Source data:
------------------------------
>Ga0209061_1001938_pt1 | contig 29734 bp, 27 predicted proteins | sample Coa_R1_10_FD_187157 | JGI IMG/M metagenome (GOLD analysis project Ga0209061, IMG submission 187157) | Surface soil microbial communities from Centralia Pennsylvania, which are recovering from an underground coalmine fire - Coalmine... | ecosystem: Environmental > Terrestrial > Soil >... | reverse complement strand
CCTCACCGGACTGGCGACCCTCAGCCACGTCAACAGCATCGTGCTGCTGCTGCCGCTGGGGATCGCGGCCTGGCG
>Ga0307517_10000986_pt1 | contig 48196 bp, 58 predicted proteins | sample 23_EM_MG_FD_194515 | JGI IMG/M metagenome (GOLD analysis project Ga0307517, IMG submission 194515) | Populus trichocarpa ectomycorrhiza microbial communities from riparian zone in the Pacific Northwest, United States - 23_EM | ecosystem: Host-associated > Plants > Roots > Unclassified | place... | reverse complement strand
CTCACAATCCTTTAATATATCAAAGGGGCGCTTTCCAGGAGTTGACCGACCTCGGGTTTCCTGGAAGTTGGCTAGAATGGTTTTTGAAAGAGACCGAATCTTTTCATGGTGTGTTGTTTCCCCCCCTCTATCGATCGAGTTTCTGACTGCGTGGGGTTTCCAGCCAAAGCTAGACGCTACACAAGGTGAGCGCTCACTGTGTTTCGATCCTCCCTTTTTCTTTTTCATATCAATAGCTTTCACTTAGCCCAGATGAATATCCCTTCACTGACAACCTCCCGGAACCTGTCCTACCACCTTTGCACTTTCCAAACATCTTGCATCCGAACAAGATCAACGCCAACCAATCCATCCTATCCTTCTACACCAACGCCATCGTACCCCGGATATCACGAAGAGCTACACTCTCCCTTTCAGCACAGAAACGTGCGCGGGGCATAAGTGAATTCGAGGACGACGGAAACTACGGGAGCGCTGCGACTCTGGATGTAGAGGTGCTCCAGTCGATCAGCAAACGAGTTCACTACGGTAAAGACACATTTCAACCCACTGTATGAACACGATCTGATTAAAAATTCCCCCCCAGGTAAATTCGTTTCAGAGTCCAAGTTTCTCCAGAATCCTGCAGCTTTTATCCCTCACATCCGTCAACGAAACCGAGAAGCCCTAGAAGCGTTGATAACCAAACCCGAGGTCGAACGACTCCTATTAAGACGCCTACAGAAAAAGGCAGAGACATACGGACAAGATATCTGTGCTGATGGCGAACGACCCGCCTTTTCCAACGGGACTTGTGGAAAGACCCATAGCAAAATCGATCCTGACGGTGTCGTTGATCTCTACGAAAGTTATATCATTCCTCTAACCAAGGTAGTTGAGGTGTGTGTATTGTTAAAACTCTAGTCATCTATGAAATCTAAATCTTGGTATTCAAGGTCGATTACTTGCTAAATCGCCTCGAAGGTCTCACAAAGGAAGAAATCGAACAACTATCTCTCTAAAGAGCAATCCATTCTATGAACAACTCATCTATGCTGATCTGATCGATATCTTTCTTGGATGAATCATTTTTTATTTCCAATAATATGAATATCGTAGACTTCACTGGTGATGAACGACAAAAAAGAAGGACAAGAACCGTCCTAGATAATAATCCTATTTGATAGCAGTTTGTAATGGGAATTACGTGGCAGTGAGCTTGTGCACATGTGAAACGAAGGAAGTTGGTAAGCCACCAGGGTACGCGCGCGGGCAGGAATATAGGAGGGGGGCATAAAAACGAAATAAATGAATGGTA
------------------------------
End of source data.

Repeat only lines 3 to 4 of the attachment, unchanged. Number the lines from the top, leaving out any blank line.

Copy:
>Ga0307517_10000986_pt1 | contig 48196 bp, 58 predicted proteins | sample 23_EM_MG_FD_194515 | JGI IMG/M metagenome (GOLD analysis project Ga0307517, IMG submission 194515) | Populus trichocarpa ectomycorrhiza microbial communities from riparian zone in the Pacific Northwest, United States - 23_EM | ecosystem: Host-associated > Plants > Roots > Unclassified | place... | reverse complement strand
CTCACAATCCTTTAATATATCAAAGGGGCGCTTTCCAGGAGTTGACCGACCTCGGGTTTCCTGGAAGTTGGCTAGAATGGTTTTTGAAAGAGACCGAATCTTTTCATGGTGTGTTGTTTCCCCCCCTCTATCGATCGAGTTTCTGACTGCGTGGGGTTTCCAGCCAAAGCTAGACGCTACACAAGGTGAGCGCTCACTGTGTTTCGATCCTCCCTTTTTCTTTTTCATATCAATAGCTTTCACTTAGCCCAGATGAATATCCCTTCACTGACAACCTCCCGGAACCTGTCCTACCACCTTTGCACTTTCCAAACATCTTGCATCCGAACAAGATCAACGCCAACCAATCCATCCTATCCTTCTACACCAACGCCATCGTACCCCGGATATCACGAAGAGCTACACTCTCCCTTTCAGCACAGAAACGTGCGCGGGGCATAAGTGAATTCGAGGACGACGGAAACTACGGGAGCGCTGCGACTCTGGATGTAGAGGTGCTCCAGTCGATCAGCAAACGAGTTCACTACGGTAAAGACACATTTCAACCCACTGTATGAACACGATCTGATTAAAAATTCCCCCCCAGGTAAATTCGTTTCAGAGTCCAAGTTTCTCCAGAATCCTGCAGCTTTTATCCCTCACATCCGTCAACGAAACCGAGAAGCCCTAGAAGCGTTGATAACCAAACCCGAGGTCGAACGACTCCTATTAAGACGCCTACAGAAAAAGGCAGAGACATACGGACAAGATATCTGTGCTGATGGCGAACGACCCGCCTTTTCCAACGGGACTTGTGGAAAGACCCATAGCAAAATCGATCCTGACGGTGTCGTTGATCTCTACGAAAGTTATATCATTCCTCTAACCAAGGTAGTTGAGGTGTGTGTATTGTTAAAACTCTAGTCATCTATGAAATCTAAATCTTGGTATTCAAGGTCGATTACTTGCTAAATCGCCTCGAAGGTCTCACAAAGGAAGAAATCGAACAACTATCTCTCTAAAGAGCAATCCATTCTATGAACAACTCATCTATGCTGATCTGATCGATATCTTTCTTGGATGAATCATTTTTTATTTCCAATAATATGAATATCGTAGACTTCACTGGTGATGAACGACAAAAAAGAAGGACAAGAACCGTCCTAGATAATAATCCTATTTGATAGCAGTTTGTAATGGGAATTACGTGGCAGTGAGCTTGTGCACATGTGAAACGAAGGAAGTTGGTAAGCCACCAGGGTACGCGCGCGGGCAGGAATATAGGAGGGGGGCATAAAAACGAAATAAATGAATGGTA